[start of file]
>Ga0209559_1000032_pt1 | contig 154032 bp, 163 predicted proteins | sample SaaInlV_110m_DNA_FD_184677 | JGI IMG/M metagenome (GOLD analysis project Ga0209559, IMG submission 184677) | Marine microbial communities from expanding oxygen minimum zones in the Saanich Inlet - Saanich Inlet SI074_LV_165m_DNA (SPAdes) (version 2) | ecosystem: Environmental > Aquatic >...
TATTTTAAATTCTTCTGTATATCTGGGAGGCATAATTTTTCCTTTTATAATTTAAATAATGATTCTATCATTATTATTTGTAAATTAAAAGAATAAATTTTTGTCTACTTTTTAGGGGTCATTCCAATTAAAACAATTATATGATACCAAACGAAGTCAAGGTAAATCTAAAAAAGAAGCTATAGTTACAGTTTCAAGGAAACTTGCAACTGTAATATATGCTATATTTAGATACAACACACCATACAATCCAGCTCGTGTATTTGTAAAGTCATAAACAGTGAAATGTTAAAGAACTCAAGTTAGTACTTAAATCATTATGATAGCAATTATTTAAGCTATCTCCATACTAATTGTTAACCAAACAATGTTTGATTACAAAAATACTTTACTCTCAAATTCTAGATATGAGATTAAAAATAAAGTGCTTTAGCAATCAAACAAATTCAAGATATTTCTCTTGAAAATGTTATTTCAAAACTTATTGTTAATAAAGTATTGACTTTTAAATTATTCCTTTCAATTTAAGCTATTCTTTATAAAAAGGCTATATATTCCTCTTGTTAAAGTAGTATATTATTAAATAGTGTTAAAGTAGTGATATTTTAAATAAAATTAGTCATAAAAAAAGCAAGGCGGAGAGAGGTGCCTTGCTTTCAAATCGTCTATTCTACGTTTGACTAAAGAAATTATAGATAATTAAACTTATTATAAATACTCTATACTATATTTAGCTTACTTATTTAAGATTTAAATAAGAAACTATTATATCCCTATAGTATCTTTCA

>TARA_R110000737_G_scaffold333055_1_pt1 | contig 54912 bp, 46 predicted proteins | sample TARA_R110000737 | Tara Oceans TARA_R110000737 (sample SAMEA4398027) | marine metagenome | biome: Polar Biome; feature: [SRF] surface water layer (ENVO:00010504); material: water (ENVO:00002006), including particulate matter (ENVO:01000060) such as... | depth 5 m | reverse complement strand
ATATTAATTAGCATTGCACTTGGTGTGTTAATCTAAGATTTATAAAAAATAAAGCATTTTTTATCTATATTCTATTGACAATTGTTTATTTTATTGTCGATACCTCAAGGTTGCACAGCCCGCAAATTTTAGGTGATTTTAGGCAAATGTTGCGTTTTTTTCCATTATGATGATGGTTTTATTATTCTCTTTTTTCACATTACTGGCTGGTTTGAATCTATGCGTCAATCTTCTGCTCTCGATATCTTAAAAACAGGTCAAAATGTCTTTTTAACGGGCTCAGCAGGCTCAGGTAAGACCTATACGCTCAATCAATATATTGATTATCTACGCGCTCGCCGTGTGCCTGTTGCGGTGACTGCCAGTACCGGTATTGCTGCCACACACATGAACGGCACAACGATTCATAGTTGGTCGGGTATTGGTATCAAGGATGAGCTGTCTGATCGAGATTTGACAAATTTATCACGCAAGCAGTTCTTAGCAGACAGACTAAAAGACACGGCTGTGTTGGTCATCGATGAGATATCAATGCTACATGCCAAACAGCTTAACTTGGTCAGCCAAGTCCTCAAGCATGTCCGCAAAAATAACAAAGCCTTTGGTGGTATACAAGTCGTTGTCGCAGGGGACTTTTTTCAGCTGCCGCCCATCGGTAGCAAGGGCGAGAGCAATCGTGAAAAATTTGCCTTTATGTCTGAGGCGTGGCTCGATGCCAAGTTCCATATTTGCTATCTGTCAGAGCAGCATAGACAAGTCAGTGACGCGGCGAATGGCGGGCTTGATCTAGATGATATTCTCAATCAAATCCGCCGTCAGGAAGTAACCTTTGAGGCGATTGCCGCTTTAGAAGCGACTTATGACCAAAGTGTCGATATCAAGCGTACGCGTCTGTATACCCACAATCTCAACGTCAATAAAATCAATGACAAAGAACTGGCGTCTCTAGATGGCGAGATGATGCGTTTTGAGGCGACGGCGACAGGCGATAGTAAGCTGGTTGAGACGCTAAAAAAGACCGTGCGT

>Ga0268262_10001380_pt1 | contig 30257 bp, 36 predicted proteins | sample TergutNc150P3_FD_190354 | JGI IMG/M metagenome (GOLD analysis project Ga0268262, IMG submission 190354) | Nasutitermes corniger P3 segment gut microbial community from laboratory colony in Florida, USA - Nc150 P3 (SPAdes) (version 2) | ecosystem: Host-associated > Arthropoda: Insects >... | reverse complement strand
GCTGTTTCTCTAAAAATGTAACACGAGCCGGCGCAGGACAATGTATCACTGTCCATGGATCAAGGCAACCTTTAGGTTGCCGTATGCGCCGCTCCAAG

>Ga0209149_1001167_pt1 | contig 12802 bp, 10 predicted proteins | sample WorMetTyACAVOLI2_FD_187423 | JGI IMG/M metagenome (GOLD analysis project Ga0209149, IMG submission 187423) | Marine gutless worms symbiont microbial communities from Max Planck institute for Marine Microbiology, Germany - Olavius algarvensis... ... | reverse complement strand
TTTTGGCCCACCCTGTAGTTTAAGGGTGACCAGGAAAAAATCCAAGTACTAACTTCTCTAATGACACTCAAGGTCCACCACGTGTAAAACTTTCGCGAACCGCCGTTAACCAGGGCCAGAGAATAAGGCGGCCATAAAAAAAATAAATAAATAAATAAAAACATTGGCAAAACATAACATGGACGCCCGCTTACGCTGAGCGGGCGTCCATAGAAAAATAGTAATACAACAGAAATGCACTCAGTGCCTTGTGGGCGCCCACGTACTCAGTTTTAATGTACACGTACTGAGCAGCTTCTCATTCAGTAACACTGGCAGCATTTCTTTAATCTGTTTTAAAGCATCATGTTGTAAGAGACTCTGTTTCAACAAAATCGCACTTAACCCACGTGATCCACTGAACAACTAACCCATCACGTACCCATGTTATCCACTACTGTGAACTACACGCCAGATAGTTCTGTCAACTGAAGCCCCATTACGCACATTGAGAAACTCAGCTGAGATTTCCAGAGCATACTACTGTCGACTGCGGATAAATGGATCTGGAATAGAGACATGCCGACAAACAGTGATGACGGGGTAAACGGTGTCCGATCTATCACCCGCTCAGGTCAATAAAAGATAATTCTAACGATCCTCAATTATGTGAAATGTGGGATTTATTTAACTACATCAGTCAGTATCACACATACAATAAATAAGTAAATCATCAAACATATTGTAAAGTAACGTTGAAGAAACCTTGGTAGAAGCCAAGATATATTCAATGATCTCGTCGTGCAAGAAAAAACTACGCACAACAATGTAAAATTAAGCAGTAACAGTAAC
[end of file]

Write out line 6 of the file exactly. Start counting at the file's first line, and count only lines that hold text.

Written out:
GCTGTTTCTCTAAAAATGTAACACGAGCCGGCGCAGGACAATGTATCACTGTCCATGGATCAAGGCAACCTTTAGGTTGCCGTATGCGCCGCTCCAAG